Harris Siegel on contests, news design, and Springsteen

Harris Siegel was given SND’s Lifetime Achievement Award on Saturday. We haven’t heard much from Harris since he left newspapers in 2008, so we wanted to catch up with some questions and answers.

In part one, Harris discusses his early career and design influences.

Rob Schneider: Run me through of your career stops. You and Wayne Kamidoi were Detroit Free Press coworkers, for example?

Harris Siegel: Ok, I’ll begin at the beginning … I went to Syracuse’s Newhouse School and I missed Mario Garcia as a design professor by one year – can you imagine the influence I might have had on Mario’s work if only he’d just hung around a little longer (kidding!)?

The person who took over as graphic design professor was Nancy Tobin and she taught me more about design than anyone else – she was without a doubt my mentor. What was amazing about her was everything wasn’t design, but it translated into a life-lesson as well. I remember I handed in one assignment where I had gone a little crazy with using too many fonts and she said, “Think of fonts as part of your wardrobe. When you’re getting dressed would you wear plaid and stripes and a houndstooth all in the same outfit? Of course not.” A couple of years later Nancy left Syracuse and became the Asbury Park Press’ first Design Director and she offered me a job right out of school. Timing — it’s all about timing. So I got to work at the Jersey Shore and meet guys like Andyman (aka Art Director Andy Prendimano) and Voger, who teased me relentlessly and called me “Ferris” (I still hate Matthew Broderick because of this), cartoonist/designer Tom Kerr and of course Eddy-the-G-Man (aka Ed Gabel) who had just been brought up from the Press’ mailroom to the Art Department because they discovered he could draw (I am not making this up).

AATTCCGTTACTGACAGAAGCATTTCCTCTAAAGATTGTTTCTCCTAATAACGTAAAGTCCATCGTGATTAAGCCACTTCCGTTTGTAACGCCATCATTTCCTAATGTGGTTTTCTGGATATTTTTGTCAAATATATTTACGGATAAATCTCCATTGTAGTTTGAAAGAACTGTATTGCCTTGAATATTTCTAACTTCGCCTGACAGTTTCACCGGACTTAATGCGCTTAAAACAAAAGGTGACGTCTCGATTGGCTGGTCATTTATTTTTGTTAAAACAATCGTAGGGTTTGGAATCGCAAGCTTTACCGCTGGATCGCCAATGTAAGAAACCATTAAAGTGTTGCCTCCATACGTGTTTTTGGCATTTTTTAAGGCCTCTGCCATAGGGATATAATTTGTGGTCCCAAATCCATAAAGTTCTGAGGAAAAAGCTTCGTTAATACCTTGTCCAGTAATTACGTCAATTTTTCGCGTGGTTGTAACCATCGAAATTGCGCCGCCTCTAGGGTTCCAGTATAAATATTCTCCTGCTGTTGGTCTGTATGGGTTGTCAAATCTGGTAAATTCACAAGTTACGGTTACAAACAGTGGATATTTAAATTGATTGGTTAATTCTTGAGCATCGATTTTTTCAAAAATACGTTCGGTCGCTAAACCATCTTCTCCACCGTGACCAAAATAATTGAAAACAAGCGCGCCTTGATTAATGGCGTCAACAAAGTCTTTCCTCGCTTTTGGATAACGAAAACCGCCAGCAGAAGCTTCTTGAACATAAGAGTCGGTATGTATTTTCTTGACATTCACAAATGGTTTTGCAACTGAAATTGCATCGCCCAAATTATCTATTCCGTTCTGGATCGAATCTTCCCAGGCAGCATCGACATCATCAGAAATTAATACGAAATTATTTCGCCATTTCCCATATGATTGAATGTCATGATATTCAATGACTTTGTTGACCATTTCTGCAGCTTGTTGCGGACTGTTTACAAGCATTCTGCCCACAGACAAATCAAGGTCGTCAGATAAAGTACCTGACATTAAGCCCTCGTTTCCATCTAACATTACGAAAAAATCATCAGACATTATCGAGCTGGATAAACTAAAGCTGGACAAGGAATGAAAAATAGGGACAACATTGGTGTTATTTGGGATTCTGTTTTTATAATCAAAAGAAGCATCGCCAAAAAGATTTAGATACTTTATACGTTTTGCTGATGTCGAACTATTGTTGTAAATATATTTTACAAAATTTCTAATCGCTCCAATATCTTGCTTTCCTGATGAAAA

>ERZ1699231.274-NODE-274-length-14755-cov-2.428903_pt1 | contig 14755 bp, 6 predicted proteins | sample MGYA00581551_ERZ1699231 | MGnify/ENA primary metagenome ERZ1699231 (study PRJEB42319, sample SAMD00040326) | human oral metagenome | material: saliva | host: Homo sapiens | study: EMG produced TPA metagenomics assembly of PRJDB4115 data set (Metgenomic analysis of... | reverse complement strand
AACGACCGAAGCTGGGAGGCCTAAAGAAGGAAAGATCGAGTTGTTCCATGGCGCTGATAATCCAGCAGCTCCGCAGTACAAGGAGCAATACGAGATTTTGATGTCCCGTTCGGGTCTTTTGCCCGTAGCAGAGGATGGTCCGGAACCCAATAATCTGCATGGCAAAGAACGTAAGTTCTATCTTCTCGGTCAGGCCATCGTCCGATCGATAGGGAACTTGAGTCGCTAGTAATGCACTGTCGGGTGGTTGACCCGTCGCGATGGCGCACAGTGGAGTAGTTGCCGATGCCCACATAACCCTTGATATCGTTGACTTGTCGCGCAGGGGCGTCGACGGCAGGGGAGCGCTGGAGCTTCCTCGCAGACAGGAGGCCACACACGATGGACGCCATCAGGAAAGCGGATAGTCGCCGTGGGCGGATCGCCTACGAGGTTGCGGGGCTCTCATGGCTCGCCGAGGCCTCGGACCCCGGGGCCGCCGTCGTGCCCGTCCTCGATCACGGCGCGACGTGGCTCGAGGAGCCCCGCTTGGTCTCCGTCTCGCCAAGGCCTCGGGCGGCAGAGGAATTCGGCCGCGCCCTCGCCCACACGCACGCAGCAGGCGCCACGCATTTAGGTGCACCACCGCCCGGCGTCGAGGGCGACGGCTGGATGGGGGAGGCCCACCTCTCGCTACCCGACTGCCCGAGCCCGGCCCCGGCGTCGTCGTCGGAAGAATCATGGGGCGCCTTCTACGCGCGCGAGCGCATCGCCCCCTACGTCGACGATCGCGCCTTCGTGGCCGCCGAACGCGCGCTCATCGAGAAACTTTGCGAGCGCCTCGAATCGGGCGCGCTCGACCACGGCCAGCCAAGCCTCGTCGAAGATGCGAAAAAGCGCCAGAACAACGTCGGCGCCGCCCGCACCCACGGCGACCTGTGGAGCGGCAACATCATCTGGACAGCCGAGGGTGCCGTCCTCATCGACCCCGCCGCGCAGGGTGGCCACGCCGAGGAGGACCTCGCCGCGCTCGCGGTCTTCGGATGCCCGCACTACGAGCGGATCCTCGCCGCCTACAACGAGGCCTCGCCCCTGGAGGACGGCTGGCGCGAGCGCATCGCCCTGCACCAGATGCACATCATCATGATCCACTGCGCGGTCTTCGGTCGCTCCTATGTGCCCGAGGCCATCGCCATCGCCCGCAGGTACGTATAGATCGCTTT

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So I got the chance to live a half block from the beach, surf during the days and see Springsteen at the Pony on the weekends. About a year-and-half later we entered work into the SND contest and one of the Detroit Free Press volunteers saw my (losing) entries and called me to interview. That resulted in 2 things: 1) The SND implemented a “No stealing people from other papers if you are volunteering at the freakin’ contest” rule. 2) I went to Motown.

And all of sudden I was part of this news design team at the Free-Press, the brainchild of Randy Miller and John Goecke. The idea was that every aspect of the news section would be touched by a designer. Wayne Kamidoi was there but he was strictly the toner cartridge replacement guy so we didn’t talk that much (I am making this up). Actually Wayne-O, Lee Yarosh and I were the threesome that comprised this news design desk.

This was a totally new concept at the time – most papers didn’t even have one designated news designer and the Freep had three. You rotated between A1 with its million zones/editions and doing stuff like the ROP pages with 5×18″ ad stacks. That meant that on the nights you got the ROP pages you were also the guy who went to Tubby’s to get the subs since you were bored out of your mind. But because Detroit was a magnet for corrupt politicians and plane crashes, being a news designer meant you learned a lot and learned it fast. I also learned how to play pool since after you put the paper to bed, the News and Freep guys would meet at the Anchor Bar and take out the night’s frustrations over games of team pool (note: Wayne is a better pool player then he is a designer). I didn’t stay in the Motor City long because about a year later Nancy Tobin called and asked if I wanted to come back to Asbury as the news layout editor and since surfing on the Great Lakes sucks, I went back to Jersey. I did get some offers during my next 20+ years, but I remember Kelly Frankeny saying that they “were wasting their time, you’re not leaving Asbury Park.” #turnsoutshewaspartlyright!

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RS: Who or what you were your design influences? Your career really started around the time SND was getting more prominent. Any early SND founders or newspapers that inspired you?